By Alex Williams
Research in Motion (RIMM) is investing $100 million to grow the developer community for the BlackBerry platform, according to e27, a blog covering the Asia tech scene.
The immediate question that comes to mind: "Is it too late?" RIM is trying to save $1 billion after losing 95% of its market share since 1998. It has even started liquidating assets, with reports indicating it is selling its jet to trim its operations budget.
But in Singapore yesterday as part of its BlackBerry 10 Jam World Tour, RIM presented a new option to make a comeback. The $100 million investment shows that RIM recognizes that building a developer community is the company's best chance of making its upcoming Blackberry 10 a success.
RIM has pretty much lost the enterprise. But there are legions of Blackberry lovers out there who have a unique place in the emergence of our smartphone culture. They were some of the first to experience the power that a mobile device can offer.
To rebuild and grow its community, RIM will run several developer programs to attract developers to the BlackBerry platform. E27 cites one example of how this might work. A developer would receive $10,000 to develop a paid app with the condition that it makes at least $1,000 in the first year.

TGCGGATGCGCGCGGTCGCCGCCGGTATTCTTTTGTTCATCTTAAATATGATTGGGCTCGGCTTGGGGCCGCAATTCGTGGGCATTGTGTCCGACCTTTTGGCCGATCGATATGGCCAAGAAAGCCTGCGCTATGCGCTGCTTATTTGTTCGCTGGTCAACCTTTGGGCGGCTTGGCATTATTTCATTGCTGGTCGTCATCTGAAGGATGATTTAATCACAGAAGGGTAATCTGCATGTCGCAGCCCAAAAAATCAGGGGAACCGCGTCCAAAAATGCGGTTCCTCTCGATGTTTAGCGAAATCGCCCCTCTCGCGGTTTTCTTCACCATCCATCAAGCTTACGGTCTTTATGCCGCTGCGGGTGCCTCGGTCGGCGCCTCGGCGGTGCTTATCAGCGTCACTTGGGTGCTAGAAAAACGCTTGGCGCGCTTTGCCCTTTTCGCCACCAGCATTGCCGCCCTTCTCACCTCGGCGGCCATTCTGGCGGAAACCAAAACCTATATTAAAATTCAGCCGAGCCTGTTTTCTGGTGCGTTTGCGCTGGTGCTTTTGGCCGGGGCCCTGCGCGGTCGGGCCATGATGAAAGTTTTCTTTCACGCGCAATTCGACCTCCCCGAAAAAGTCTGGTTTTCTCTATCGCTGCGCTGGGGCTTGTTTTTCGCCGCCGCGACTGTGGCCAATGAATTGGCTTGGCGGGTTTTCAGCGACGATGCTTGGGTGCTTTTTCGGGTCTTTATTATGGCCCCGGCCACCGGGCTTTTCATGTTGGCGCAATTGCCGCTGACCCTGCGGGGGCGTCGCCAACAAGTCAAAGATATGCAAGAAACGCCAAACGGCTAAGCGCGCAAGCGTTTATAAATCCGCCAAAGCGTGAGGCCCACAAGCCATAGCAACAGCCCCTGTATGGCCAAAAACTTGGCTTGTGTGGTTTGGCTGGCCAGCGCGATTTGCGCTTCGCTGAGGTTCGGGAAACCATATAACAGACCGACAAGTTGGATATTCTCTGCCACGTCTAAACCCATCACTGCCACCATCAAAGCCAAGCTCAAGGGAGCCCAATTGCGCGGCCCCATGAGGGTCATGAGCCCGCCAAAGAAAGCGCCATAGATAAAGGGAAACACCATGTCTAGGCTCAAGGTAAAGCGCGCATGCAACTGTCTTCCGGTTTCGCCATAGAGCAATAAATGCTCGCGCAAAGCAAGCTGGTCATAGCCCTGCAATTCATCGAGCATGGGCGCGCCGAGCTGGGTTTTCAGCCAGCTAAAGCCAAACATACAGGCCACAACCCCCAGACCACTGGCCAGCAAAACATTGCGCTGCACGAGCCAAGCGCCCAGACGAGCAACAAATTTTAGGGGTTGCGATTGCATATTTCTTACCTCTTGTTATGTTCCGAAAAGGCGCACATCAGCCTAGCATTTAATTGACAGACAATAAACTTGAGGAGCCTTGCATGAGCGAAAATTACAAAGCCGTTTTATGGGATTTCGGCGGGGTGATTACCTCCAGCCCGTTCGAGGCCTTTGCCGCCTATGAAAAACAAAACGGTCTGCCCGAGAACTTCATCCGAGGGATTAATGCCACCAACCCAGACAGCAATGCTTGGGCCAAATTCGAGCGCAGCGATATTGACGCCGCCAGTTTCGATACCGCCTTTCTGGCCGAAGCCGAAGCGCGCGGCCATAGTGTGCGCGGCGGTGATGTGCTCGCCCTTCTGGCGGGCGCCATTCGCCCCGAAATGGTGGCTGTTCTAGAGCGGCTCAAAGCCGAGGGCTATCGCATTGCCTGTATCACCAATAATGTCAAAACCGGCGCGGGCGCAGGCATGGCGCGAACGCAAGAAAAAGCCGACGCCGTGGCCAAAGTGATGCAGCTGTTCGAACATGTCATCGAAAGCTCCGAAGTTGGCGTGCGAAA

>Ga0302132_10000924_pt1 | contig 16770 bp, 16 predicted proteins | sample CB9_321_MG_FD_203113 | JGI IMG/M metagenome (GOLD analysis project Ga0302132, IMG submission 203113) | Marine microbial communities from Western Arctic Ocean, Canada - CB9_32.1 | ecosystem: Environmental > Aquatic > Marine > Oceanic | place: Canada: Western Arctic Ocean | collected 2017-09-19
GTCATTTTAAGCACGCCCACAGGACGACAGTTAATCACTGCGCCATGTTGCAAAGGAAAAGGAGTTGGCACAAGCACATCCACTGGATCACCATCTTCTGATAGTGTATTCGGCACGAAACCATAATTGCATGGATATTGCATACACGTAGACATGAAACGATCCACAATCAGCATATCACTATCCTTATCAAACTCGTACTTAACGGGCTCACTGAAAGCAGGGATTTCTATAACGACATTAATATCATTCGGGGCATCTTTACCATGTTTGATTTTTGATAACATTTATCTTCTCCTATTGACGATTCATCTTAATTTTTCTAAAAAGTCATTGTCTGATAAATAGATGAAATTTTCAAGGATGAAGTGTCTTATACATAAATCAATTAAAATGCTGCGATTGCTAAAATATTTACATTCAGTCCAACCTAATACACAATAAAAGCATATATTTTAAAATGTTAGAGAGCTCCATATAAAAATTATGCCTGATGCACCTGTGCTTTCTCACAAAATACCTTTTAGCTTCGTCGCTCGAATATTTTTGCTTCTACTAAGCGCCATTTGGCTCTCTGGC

RIM is also starting to hand out the BlackBerry 10 Alpha to developers for a head start in developing apps. The device is a prototype device used in-house by RIM engineers. RIM plans to give out 12,000 BlackBerry 10 Alpha devices.
An interesting tidbit from e27 - Alec Saunders is the vice president of developer relations for RIM. He is apparently responsible for convincing former CEO Mike Lazaridis that the best way to engage developers to built for the BlackBerry platform was to support them with the necessary hardware. Since then, RIM has given out 23,000 PlayBooks to developers.
RIM will also expand its developer team from 40 people to 130 by the end of the quarter. It is also reviving its BlackBerry certified developer program "to ensure that developers are equipped with the skills and information needed to develop for the BlackBerry platform."
RIM is seeing growth in its mobile development efforts. In the past three months it has seen a 220% growth in its mobile apps available in the "App World," numbering more than 90,000, ec2 reports.
Its paid apps are doing well, too. According to a study by VisionMobile, BlackBerry comes out on top in terms of average revenue, with nearly $3,900 per app per month, followed by iOS. BlackBerry developers generate, on average, 4% more revenue per app-month than iOS developers, who in turn generate about 35% more than Android developers
But the study also paints a grim picture for BlackBerry. Also according the VisionMobile study, BlackBerry developer are looking elsewhere to do their work:
BlackBerry (RIM) is close to becoming an endangered species, being abandoned by 41% of developers, - worse, 14% of those using it as their primary platform plan to jump ship.
Too little, too late?